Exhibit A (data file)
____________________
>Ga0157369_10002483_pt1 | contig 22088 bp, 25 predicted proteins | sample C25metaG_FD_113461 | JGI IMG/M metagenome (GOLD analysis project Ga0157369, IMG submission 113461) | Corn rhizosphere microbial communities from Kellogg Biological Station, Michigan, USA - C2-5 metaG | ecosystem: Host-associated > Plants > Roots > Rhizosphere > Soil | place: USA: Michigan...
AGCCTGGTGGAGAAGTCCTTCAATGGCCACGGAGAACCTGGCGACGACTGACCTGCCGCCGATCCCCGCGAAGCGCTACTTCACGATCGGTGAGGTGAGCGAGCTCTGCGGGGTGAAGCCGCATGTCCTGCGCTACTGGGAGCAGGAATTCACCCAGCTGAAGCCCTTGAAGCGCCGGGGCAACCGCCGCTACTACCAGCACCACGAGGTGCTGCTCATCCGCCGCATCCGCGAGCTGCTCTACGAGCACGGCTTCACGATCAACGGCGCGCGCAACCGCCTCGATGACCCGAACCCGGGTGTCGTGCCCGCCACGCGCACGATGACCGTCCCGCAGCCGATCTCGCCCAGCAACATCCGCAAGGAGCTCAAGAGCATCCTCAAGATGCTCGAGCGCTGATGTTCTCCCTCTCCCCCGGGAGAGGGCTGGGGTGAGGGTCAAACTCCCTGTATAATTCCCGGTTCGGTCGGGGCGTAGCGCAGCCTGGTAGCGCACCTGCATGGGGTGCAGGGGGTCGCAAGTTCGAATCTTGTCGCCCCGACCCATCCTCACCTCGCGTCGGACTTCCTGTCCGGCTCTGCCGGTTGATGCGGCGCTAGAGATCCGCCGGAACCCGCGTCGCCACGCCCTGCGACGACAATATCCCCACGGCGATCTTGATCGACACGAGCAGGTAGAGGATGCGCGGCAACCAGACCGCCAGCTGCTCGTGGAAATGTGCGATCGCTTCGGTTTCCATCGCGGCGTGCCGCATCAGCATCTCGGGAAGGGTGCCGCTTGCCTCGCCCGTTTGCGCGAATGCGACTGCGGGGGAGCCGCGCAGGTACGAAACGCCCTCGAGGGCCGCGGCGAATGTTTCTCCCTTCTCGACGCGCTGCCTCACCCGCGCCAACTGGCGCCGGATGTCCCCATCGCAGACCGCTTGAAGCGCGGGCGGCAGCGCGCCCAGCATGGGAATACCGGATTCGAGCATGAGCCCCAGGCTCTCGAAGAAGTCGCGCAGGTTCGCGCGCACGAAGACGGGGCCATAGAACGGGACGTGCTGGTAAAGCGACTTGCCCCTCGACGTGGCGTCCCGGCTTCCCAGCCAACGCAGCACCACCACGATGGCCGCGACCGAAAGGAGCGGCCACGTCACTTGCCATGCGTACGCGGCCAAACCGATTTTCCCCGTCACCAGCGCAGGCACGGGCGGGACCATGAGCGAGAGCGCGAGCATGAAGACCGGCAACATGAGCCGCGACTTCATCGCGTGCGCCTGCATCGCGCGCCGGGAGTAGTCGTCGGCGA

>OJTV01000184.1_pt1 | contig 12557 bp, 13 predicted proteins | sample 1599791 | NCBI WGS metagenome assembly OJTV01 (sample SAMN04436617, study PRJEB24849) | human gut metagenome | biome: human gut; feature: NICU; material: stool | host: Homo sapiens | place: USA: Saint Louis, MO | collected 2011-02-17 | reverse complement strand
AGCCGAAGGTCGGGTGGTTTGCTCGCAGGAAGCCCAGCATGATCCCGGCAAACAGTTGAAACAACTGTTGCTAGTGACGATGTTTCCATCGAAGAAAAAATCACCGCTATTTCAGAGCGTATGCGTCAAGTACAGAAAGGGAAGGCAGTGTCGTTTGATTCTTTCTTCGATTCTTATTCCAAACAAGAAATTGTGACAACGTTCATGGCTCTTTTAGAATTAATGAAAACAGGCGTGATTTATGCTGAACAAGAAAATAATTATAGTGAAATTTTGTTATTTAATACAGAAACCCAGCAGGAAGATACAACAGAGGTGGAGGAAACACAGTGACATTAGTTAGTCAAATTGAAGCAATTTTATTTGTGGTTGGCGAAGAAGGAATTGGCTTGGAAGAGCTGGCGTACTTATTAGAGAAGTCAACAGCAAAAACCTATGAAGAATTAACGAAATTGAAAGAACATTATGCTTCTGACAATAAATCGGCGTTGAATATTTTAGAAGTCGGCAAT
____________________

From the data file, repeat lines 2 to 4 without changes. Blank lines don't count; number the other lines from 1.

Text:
AGCCTGGTGGAGAAGTCCTTCAATGGCCACGGAGAACCTGGCGACGACTGACCTGCCGCCGATCCCCGCGAAGCGCTACTTCACGATCGGTGAGGTGAGCGAGCTCTGCGGGGTGAAGCCGCATGTCCTGCGCTACTGGGAGCAGGAATTCACCCAGCTGAAGCCCTTGAAGCGCCGGGGCAACCGCCGCTACTACCAGCACCACGAGGTGCTGCTCATCCGCCGCATCCGCGAGCTGCTCTACGAGCACGGCTTCACGATCAACGGCGCGCGCAACCGCCTCGATGACCCGAACCCGGGTGTCGTGCCCGCCACGCGCACGATGACCGTCCCGCAGCCGATCTCGCCCAGCAACATCCGCAAGGAGCTCAAGAGCATCCTCAAGATGCTCGAGCGCTGATGTTCTCCCTCTCCCCCGGGAGAGGGCTGGGGTGAGGGTCAAACTCCCTGTATAATTCCCGGTTCGGTCGGGGCGTAGCGCAGCCTGGTAGCGCACCTGCATGGGGTGCAGGGGGTCGCAAGTTCGAATCTTGTCGCCCCGACCCATCCTCACCTCGCGTCGGACTTCCTGTCCGGCTCTGCCGGTTGATGCGGCGCTAGAGATCCGCCGGAACCCGCGTCGCCACGCCCTGCGACGACAATATCCCCACGGCGATCTTGATCGACACGAGCAGGTAGAGGATGCGCGGCAACCAGACCGCCAGCTGCTCGTGGAAATGTGCGATCGCTTCGGTTTCCATCGCGGCGTGCCGCATCAGCATCTCGGGAAGGGTGCCGCTTGCCTCGCCCGTTTGCGCGAATGCGACTGCGGGGGAGCCGCGCAGGTACGAAACGCCCTCGAGGGCCGCGGCGAATGTTTCTCCCTTCTCGACGCGCTGCCTCACCCGCGCCAACTGGCGCCGGATGTCCCCATCGCAGACCGCTTGAAGCGCGGGCGGCAGCGCGCCCAGCATGGGAATACCGGATTCGAGCATGAGCCCCAGGCTCTCGAAGAAGTCGCGCAGGTTCGCGCGCACGAAGACGGGGCCATAGAACGGGACGTGCTGGTAAAGCGACTTGCCCCTCGACGTGGCGTCCCGGCTTCCCAGCCAACGCAGCACCACCACGATGGCCGCGACCGAAAGGAGCGGCCACGTCACTTGCCATGCGTACGCGGCCAAACCGATTTTCCCCGTCACCAGCGCAGGCACGGGCGGGACCATGAGCGAGAGCGCGAGCATGAAGACCGGCAACATGAGCCGCGACTTCATCGCGTGCGCCTGCATCGCGCGCCGGGAGTAGTCGTCGGCGA

>OJTV01000184.1_pt1 | contig 12557 bp, 13 predicted proteins | sample 1599791 | NCBI WGS metagenome assembly OJTV01 (sample SAMN04436617, study PRJEB24849) | human gut metagenome | biome: human gut; feature: NICU; material: stool | host: Homo sapiens | place: USA: Saint Louis, MO | collected 2011-02-17 | reverse complement strand
AGCCGAAGGTCGGGTGGTTTGCTCGCAGGAAGCCCAGCATGATCCCGGCAAACAGTTGAAACAACTGTTGCTAGTGACGATGTTTCCATCGAAGAAAAAATCACCGCTATTTCAGAGCGTATGCGTCAAGTACAGAAAGGGAAGGCAGTGTCGTTTGATTCTTTCTTCGATTCTTATTCCAAACAAGAAATTGTGACAACGTTCATGGCTCTTTTAGAATTAATGAAAACAGGCGTGATTTATGCTGAACAAGAAAATAATTATAGTGAAATTTTGTTATTTAATACAGAAACCCAGCAGGAAGATACAACAGAGGTGGAGGAAACACAGTGACATTAGTTAGTCAAATTGAAGCAATTTTATTTGTGGTTGGCGAAGAAGGAATTGGCTTGGAAGAGCTGGCGTACTTATTAGAGAAGTCAACAGCAAAAACCTATGAAGAATTAACGAAATTGAAAGAACATTATGCTTCTGACAATAAATCGGCGTTGAATATTTTAGAAGTCGGCAAT